One, wearing a metal derby (it’s actually a tuba mute) and facial features partially made from fiberglass mannequin parts, is mostly space; in a reversal of Modernist orthodoxy, it’s the details of the features and costume, rather than the spherical form of the head, that interest the artist.
Diamant was born in 1937, after his parents – both the children of Jewish immigrants, on one side from Poland and on the other from Romania – moved from Harlem to the Bronx. He graduated from City College, substitute-taught at City public schools and attended graduate school at Yeshiva University for a year, majoring in Communications. In 1966 he opened his first antique store on the Upper West Side, eventually expanding and specializing in American folk art. He began making his own pieces in the mid-1980s and had his first show in 1986 at the Allan Stone Gallery. Here are excerpts from our interview:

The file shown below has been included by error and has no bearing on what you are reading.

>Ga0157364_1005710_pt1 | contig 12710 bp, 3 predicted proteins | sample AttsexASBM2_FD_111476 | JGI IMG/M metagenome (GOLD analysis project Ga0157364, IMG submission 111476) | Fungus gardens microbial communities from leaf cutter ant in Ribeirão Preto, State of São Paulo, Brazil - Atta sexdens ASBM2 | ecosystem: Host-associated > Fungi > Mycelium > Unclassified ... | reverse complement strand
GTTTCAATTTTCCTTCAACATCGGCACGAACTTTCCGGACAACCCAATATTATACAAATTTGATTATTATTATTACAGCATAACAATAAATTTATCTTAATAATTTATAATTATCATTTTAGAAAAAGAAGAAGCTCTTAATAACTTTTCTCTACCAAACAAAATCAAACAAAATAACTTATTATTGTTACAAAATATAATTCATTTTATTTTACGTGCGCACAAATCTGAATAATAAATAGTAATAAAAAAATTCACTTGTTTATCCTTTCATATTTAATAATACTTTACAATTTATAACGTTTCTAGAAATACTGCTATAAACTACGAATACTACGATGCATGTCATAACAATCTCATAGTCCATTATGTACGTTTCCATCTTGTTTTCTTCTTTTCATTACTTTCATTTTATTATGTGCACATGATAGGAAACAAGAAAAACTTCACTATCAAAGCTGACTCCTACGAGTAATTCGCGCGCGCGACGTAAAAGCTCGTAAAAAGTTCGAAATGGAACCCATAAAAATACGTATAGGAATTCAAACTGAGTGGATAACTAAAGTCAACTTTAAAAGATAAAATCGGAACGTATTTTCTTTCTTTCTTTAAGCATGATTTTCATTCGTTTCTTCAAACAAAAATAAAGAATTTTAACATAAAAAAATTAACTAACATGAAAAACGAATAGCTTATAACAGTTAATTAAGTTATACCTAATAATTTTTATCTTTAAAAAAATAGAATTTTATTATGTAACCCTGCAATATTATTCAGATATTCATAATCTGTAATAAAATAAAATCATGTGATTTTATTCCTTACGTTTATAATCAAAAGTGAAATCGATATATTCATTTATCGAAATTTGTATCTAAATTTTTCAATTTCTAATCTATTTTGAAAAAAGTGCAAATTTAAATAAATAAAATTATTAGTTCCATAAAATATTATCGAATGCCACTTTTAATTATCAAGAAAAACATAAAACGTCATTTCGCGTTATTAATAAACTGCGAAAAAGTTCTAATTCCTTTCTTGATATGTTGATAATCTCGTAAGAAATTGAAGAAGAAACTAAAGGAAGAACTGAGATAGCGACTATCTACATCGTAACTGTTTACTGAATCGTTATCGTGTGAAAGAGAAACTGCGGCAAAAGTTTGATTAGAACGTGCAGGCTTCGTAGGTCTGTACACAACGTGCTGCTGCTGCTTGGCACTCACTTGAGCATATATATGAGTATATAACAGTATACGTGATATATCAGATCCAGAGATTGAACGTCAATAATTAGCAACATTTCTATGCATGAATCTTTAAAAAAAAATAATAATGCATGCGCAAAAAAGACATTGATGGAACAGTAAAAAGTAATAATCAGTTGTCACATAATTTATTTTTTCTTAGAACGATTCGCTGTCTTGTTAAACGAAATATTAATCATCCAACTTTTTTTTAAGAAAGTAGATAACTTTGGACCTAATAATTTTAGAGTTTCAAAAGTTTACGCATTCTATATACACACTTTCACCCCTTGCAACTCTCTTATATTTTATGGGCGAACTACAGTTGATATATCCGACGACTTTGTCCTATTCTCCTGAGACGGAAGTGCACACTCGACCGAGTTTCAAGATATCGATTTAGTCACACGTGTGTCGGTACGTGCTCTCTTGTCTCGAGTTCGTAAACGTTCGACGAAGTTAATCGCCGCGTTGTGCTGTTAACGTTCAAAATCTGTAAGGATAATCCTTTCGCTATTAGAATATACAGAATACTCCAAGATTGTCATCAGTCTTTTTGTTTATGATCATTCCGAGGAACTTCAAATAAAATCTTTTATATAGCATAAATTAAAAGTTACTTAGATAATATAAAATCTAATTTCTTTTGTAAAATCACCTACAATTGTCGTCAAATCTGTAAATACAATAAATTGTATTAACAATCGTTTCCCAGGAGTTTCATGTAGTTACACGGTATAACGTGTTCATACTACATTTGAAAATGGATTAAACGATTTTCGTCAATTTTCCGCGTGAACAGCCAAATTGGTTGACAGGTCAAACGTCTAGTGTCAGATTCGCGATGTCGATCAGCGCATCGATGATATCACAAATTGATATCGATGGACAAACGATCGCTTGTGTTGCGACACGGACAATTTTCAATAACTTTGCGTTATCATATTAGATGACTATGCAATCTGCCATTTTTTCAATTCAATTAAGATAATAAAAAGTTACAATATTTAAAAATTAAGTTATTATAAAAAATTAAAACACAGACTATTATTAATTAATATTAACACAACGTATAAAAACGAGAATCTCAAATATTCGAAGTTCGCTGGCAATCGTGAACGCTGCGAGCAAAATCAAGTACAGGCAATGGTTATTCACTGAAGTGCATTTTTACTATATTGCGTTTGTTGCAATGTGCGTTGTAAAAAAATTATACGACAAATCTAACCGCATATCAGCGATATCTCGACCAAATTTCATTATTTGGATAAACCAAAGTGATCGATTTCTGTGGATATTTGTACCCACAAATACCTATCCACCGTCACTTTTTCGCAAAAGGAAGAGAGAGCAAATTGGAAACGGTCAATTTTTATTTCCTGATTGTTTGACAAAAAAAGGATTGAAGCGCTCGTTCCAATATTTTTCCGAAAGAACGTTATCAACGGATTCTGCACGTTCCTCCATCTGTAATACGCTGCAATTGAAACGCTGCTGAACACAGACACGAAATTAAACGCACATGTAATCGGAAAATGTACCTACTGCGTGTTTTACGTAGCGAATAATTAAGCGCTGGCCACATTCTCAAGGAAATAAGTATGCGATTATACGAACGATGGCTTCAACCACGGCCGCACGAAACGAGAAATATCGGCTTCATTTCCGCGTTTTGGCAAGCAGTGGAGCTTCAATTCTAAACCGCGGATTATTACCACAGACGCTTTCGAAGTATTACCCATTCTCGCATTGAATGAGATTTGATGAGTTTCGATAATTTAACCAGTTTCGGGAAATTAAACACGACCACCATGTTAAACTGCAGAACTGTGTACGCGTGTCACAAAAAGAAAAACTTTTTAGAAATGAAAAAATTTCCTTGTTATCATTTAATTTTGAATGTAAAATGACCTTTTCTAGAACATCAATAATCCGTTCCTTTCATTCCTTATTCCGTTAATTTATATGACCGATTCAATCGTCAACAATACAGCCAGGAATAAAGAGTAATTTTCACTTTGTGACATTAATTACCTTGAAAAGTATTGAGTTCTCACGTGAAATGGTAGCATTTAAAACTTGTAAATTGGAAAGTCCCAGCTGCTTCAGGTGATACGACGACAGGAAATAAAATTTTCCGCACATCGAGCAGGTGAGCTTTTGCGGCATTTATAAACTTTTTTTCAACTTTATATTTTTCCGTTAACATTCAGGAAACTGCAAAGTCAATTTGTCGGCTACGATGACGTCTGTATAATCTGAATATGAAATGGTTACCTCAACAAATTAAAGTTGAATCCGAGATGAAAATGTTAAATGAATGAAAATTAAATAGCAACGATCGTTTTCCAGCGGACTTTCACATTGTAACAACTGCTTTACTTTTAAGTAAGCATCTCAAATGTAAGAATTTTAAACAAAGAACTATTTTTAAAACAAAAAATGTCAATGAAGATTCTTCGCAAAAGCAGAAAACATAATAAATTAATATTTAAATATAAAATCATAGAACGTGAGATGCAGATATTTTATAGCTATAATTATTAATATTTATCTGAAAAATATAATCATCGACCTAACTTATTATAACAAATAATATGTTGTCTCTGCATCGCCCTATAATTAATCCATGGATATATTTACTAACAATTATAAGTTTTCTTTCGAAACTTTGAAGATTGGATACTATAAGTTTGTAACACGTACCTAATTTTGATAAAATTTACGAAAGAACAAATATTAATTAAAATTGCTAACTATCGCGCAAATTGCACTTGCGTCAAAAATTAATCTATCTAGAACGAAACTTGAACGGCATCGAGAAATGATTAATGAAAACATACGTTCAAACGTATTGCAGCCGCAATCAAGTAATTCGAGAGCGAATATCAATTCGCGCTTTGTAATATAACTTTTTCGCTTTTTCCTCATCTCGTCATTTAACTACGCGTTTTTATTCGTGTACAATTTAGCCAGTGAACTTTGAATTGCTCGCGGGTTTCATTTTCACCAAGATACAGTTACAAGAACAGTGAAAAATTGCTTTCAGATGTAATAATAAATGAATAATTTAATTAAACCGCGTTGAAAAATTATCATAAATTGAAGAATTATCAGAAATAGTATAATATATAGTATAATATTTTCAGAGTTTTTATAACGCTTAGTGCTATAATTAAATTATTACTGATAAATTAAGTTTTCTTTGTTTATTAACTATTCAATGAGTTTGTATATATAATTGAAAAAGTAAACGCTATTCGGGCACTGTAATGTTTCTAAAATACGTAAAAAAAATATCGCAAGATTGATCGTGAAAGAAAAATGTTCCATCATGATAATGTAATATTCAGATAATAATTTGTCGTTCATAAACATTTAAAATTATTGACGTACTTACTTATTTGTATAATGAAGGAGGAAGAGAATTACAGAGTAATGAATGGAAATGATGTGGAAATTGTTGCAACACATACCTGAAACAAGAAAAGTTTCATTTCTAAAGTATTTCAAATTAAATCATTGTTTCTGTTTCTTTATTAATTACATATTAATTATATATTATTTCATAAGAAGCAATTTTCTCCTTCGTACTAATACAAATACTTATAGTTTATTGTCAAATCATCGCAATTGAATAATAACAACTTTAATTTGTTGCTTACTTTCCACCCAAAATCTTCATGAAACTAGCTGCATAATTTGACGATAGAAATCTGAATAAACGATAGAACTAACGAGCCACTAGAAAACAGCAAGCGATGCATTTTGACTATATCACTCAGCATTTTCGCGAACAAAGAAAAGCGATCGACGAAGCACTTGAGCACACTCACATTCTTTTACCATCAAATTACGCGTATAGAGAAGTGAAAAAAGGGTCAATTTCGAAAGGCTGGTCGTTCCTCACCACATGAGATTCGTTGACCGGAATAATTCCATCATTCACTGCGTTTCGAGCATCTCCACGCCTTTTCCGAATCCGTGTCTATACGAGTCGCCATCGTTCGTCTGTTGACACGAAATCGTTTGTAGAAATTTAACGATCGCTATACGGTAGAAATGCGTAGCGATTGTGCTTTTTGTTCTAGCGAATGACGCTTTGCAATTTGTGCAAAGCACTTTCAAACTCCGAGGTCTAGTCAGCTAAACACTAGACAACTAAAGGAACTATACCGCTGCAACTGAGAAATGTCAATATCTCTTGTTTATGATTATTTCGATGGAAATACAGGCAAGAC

Did you always want to make art? What affected you as an artist growing up?
I grew up in a supportive family in the West Bronx. My father was born in the Lower East Side in 1900, and his parents were shtetl Jews fleeing the pogroms in Romania who came here in the 1890s. It was a world of pushcarts and large families. My brother’s task was to fix things, such as wiring a lamp or repairing a broken chair. I was the only one in the family to go to college. I started at City College when I was 16, and for reasons that are mysterious, I chose Veterinary Medicine as a major. I think it’s because I wanted a dog. I soon discovered I didn’t have the aptitude for chemistry and biology, so I fell in with the arts and literature.
When I was a small boy, the father of a kid who lived in the building next to us had this steam boiler that was attached to a lot of miniature machines. I connected with that in a powerful way.
How did you start out as a dealer?